• Is it possible to obtain a threat model of the NFC reader/writer mode for security threats, using a standard methodology such as STRIDE?
• What assumptions about the attackers, the target architecture and trust should be made in order to apply this model within industrial environments?
• What threats arise from the utilization of the NFC reader/writer mode and which specific attack patterns may help an attacker to materialize them?
• Are there mitigations that could avoid these threats within industrial architectures or, at least, reduce their impacts?
4 Threat Model
4.1 Assumptions and Methodology
This section presents a standard, generalizable and reliable security threat model of the reader/writer NFC operation mode. This model is standard because it is obtained applying a standard methodologies such as STRIDE [14,31]. It is generalizable because it is not bound to a specific application domain, implementation or product, the aim is to analyze security and privacy issues of the technology and of the standard way of using it, not of specific architectures or projects. Furthermore, it is reliable because it is complete, identifying threats coming from different attackers with different goals, strategies, or capabilities. Some assumptions have been considered to obtain this new model,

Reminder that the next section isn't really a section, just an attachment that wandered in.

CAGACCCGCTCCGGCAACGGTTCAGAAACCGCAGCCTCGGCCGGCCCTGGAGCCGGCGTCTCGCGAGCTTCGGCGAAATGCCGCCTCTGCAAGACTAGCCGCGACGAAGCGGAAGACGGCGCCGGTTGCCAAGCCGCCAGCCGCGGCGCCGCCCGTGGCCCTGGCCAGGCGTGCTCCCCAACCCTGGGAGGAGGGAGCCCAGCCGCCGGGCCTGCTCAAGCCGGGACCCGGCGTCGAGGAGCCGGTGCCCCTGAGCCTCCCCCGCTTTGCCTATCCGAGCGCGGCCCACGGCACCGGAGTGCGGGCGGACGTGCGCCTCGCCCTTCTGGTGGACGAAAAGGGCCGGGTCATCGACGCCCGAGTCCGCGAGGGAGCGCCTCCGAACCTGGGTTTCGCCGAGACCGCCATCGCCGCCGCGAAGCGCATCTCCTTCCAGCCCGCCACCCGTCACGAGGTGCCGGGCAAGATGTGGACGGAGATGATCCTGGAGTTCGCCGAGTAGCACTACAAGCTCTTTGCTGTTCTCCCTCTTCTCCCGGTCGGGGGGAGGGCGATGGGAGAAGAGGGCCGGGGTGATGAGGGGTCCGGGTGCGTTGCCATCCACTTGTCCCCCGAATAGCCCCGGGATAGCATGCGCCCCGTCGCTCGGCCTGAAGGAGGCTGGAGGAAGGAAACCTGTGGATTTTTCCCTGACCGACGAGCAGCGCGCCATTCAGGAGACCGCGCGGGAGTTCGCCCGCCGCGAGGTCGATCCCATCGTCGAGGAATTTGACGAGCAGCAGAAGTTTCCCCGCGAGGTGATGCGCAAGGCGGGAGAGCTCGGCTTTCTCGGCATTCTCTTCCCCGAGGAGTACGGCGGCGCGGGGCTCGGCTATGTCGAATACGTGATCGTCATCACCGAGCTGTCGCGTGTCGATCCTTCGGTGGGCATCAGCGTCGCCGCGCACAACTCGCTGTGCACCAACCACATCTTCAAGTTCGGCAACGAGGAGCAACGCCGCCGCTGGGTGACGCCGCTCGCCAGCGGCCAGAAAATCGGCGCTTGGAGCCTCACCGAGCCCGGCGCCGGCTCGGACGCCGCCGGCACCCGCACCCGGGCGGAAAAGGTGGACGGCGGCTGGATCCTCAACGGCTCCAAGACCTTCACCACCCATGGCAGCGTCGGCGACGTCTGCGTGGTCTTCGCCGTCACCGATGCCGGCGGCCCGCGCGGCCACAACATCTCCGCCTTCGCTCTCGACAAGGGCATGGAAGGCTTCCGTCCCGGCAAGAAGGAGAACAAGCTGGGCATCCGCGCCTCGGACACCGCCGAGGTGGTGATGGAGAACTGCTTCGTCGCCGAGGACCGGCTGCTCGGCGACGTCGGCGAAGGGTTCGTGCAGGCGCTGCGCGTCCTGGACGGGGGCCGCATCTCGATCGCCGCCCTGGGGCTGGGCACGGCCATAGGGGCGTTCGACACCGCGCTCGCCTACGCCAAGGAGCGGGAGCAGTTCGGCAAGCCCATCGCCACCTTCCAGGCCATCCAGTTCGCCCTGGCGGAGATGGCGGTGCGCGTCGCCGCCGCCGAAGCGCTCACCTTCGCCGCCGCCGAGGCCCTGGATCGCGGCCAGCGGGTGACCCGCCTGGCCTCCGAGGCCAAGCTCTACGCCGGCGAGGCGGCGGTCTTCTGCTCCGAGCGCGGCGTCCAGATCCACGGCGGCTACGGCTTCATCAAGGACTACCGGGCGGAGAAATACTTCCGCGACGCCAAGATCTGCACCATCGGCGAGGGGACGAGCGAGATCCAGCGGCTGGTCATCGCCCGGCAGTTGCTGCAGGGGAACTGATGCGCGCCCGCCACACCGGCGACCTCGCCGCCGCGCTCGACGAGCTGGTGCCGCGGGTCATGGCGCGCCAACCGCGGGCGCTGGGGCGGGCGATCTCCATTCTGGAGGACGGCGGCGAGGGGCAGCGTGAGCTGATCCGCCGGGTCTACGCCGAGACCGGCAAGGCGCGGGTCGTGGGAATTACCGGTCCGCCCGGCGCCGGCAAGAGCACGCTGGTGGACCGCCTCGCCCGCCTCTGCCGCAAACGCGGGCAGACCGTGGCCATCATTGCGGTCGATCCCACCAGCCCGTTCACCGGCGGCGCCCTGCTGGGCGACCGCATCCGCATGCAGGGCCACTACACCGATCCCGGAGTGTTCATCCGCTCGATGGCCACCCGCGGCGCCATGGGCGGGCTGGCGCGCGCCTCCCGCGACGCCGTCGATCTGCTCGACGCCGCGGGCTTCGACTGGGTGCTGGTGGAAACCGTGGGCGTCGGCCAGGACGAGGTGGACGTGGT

• Attacker assumptions:
a) Attackers have unlimited resources to make effective their threats.
b) Attackers may have different goals, strategies and capabilities; as well as different levels of access to different components of the NFC based system (tag, smartphone/reader, back-end) All these access levels will be considered during the modelling process.
c) A general architecture for an NFC reader/writer operation mode application is composed of a tag, which is located within a public domain place with some degree of physical security, an NFC capable smartphone running Android or iOS ( v11) with a wireless data connection to the Internet, and a web application back-end running the specific service provided to the user (proof of presence, location-based information, etc.).
d) The provided service must be frictionless from the user’s point of view. Thus, it must not rely on the previous installation of a mobile app that handles NFC interactions. The system must follow the “Tap and go” spirit of the reader/writer operation mode in NFC, using only the core NFC functionality inherently built into NFC-enabled Android/iOS smartphones, with no additional software required that should be explicitly installed.
e) The operation mode is reader/writer, and the use case is Text/URI/Smart poster (using the appropriate NDEF data formats in the tag, correspondingly).